A new report, sent to the White House science adviser, says the country should not rely on warm weather to stop contagion.
The homebound and virus-wary across the Northern Hemisphere, from President Trump to cooped-up schoolchildren, have clung to the possibility that the coronavirus pandemic will fade in hot weather, as some viral diseases do.
But the National Academies of Sciences, Engineering, and Medicine, in a public report sent to the White House, has said, in effect: Don’t get your hopes up. After reviewing a variety of research reports, a panel concluded that the studies, of varying quality of evidence, do not offer a basis to believe that summer weather will interfere with the spread of the coronavirus. The pandemic may lessen because of social distancing and other measures, but the evidence so far does not inspire confidence in the benefits of sun and humidity.
The report, sent to Kelvin Droegemeier, director of the Office of Science and Technology Policy at the White House and acting director of the National Science Foundation, was a brief nine-page communication known as a rapid expert consultation.
Kristian Andersen, an immunologist at the Scripps Research Translational Institute in California and a member of the Standing Committee on Emerging Infectious Diseases and 21st Century Health Threats at the National Academies, said: “Given current data, we believe that the pandemic likely will not diminish because of summer, and we should be careful not to base policies and strategies around the hope that it will.”
“We might very well see a reduction in spread at the beginning of the summer,” he added, “but we have to be careful not to put that down to a changing climate — it is plausible that such a reduction could be due to other measures put in place.”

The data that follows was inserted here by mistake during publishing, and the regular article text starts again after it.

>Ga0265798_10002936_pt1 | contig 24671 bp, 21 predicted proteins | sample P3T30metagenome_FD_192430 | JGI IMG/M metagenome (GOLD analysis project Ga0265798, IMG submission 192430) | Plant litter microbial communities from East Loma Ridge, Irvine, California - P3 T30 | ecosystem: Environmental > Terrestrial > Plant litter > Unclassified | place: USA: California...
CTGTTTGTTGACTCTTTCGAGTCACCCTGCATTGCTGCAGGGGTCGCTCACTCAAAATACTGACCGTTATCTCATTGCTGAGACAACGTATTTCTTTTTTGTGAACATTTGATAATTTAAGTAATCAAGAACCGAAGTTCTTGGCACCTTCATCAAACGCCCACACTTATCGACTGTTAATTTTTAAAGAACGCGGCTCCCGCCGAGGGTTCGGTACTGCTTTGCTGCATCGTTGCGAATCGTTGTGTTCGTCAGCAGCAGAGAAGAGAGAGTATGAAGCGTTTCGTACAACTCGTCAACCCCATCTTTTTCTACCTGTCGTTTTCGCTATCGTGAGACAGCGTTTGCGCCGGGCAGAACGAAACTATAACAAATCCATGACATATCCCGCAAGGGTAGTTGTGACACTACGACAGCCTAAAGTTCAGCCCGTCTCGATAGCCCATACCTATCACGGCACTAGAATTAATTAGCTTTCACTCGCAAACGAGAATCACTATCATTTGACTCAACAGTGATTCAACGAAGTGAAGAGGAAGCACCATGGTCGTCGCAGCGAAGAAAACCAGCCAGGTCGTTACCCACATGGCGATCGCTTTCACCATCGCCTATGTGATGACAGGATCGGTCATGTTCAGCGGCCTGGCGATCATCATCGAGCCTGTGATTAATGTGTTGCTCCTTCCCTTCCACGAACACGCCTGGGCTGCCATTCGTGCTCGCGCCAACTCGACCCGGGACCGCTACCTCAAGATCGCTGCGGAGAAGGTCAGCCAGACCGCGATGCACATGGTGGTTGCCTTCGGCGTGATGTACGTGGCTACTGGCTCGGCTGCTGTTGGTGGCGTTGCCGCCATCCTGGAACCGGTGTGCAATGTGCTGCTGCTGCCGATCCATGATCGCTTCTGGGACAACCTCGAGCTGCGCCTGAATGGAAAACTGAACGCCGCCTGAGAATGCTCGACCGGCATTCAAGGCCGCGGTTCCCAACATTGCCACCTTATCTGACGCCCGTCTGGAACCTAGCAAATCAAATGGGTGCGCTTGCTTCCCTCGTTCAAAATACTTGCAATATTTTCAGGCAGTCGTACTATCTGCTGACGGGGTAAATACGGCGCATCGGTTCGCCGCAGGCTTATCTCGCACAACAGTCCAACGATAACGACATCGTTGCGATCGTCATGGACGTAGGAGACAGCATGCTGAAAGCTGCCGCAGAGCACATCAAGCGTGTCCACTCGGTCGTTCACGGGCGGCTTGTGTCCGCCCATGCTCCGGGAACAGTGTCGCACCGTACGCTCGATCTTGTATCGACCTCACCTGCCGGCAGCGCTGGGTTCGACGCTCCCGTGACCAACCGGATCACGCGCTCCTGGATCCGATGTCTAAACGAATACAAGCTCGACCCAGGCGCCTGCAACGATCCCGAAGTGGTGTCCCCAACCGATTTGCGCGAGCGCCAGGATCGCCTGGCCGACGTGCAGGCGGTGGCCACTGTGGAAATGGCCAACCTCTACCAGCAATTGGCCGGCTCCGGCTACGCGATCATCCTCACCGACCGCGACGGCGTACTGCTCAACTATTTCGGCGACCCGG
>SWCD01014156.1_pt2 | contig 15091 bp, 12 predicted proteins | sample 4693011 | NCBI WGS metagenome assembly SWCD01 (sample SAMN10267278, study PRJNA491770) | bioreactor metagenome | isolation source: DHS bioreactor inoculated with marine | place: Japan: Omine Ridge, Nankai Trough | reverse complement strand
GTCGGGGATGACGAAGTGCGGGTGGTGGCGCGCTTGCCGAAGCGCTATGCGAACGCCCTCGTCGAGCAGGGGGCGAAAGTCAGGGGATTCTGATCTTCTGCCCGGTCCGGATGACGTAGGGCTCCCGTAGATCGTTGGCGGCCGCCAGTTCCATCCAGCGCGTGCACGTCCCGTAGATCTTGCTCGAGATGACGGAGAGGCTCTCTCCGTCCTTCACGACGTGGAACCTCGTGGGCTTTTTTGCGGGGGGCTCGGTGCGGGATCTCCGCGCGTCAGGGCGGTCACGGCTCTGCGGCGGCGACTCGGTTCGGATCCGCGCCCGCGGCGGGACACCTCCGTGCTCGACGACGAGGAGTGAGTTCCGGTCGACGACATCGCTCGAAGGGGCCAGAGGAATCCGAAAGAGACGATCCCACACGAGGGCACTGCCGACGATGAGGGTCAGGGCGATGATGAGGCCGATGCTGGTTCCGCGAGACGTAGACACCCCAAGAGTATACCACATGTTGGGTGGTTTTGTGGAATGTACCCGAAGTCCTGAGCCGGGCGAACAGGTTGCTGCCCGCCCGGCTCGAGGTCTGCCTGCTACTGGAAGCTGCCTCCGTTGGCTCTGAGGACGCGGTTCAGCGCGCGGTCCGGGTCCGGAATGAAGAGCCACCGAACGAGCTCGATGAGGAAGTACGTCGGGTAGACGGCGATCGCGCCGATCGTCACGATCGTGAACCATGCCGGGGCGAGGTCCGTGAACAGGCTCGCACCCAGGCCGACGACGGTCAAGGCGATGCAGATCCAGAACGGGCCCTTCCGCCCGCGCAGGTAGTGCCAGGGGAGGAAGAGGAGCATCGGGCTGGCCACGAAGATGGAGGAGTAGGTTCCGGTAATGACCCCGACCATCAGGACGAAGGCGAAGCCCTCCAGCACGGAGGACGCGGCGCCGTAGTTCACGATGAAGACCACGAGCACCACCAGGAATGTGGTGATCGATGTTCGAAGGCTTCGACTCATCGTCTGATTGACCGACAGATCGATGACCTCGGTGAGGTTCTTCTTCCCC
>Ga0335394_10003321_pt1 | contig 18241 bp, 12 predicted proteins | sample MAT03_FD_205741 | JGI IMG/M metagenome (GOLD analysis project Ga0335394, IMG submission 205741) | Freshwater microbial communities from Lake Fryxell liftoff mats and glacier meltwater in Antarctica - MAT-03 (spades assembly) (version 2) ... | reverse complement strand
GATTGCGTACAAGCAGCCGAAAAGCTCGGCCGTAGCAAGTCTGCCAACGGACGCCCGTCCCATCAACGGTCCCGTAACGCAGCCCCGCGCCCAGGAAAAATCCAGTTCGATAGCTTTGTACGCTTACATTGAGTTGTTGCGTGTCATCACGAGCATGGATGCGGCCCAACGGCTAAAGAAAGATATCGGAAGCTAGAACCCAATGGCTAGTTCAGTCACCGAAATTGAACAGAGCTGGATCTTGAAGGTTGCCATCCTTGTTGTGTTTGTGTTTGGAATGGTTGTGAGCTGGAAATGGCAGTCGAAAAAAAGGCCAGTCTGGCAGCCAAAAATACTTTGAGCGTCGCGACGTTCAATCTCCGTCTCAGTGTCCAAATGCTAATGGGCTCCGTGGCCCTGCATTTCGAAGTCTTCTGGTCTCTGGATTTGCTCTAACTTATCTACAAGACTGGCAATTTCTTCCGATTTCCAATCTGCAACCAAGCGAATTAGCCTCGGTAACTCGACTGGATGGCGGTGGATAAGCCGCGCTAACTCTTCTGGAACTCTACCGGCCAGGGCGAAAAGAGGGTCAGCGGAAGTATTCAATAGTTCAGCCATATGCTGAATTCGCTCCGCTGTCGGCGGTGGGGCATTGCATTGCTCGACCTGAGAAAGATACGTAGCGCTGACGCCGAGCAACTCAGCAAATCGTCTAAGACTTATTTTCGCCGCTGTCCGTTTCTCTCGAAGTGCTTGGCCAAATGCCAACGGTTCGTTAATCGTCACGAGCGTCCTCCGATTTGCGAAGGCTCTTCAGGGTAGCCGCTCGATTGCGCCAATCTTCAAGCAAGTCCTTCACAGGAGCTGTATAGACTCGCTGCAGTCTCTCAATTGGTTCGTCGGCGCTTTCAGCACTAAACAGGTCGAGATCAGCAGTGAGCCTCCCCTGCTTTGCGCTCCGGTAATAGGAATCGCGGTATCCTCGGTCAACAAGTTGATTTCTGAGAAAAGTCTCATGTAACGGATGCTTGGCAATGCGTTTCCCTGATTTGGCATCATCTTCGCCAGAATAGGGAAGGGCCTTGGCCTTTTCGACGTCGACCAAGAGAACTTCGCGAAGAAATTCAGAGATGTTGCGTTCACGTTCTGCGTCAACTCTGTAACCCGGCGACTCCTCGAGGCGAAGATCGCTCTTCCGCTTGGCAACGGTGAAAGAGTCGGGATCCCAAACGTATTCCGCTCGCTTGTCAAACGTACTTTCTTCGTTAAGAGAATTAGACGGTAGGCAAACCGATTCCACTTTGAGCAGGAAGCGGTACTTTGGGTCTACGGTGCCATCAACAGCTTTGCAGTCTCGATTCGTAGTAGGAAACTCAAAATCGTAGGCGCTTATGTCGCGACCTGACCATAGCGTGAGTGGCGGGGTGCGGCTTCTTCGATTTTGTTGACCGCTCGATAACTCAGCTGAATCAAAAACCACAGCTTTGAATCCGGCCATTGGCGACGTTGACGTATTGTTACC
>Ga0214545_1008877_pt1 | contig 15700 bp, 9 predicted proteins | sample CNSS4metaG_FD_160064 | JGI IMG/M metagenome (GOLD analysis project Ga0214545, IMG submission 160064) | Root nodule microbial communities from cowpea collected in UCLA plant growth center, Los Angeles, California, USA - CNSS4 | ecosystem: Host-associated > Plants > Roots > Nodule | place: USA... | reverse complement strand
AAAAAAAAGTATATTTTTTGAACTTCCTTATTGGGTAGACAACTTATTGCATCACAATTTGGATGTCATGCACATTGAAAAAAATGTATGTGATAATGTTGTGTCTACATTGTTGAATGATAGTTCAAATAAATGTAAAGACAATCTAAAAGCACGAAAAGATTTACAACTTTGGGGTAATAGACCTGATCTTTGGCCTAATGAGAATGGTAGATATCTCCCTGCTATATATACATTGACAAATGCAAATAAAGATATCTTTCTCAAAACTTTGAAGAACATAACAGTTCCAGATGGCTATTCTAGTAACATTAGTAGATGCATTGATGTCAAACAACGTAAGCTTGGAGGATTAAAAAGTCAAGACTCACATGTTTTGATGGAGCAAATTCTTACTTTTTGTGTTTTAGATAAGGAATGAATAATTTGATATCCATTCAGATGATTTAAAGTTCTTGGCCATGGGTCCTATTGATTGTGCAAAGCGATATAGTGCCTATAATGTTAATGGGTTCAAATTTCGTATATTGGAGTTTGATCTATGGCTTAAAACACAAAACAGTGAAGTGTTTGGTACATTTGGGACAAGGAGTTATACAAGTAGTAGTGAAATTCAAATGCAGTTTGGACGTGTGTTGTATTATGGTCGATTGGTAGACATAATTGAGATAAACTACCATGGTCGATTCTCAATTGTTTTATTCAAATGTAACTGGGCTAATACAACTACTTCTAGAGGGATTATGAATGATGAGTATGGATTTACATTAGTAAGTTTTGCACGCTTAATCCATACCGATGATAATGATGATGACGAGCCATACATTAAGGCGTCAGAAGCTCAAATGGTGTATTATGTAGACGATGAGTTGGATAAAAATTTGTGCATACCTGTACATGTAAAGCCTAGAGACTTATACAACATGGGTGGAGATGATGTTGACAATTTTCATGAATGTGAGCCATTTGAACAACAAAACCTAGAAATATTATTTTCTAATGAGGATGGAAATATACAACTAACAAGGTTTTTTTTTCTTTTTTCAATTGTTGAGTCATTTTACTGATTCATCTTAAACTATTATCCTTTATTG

Human behavior will be most important. Dr. David Relman, who studies host-microbe interactions at Stanford, said if a human coughs or sneezes enough virus “close enough to the next susceptible person, then temperature and humidity just won’t matter that much.”
The report from the National Academies, independent agencies that advise the government and the public, cited a small number of well-controlled laboratory studies that show that high temperature and humidity can diminish the ability of the novel coronavirus to survive in the environment. But the report noted the studies had limitations that made them less than conclusive.
It also noted that although some reports showed pandemic growth rates peaking in colder conditions, those studies were short and limited. A preliminary finding in one such study, by scientists at M.I.T., found fewer cases of COVID-19, the disease caused by the coronavirus, in warmer climates, but arrived at no definitive conclusion.
“Especially in the U.S., any effect, even in the summer months, may not be highly visible, so our real chance to stop this virus is indeed through taking quarantine measures,” said Qasim Bukhari, a computational scientist at M.I.T. who is a co-author of the study.
The report sent to the White House also struck a cautionary note: “Given that countries currently in ‘summer’ climates, such as Australia and Iran, are experiencing rapid virus spread, a decrease in cases with increases in humidity and temperature elsewhere should not be assumed,” it said.
Pandemics do not behave the same way seasonal outbreaks do. For the National Academies’ report, researchers looked at the history of flu pandemics as an example. “There have been 10 influenza pandemics in the past 250-plus years — two started in the Northern Hemisphere winter, three in the spring, two in the summer and three in the fall,” the report said. “All had a peak second wave approximately six months after emergence of the virus in the human population, regardless of when the initial introduction occurred.”
On March 16, President Trump said the virus might “wash” through in warmer weather.
Dr. Anthony S. Fauci, the nation’s leading expert on infectious diseases, has expressed different opinions about the effect of summer on the virus, some more optimistic than others. In a live-streamed interview on Wednesday, Dr. Howard Bauchner, the editor in chief of The Journal of the American Medical Association, asked him about the fall, which Dr. Fauci said would be very challenging, after a period this summer when “it’s almost certainly going to go down a bit.”
On March 26, however, in a conversation on Instagram with Stephen Curry of the Golden State Warriors, Dr. Fauci said that although it wasn’t unreasonable to assume the summer weather could diminish the spread, “you don’t want to count on it.”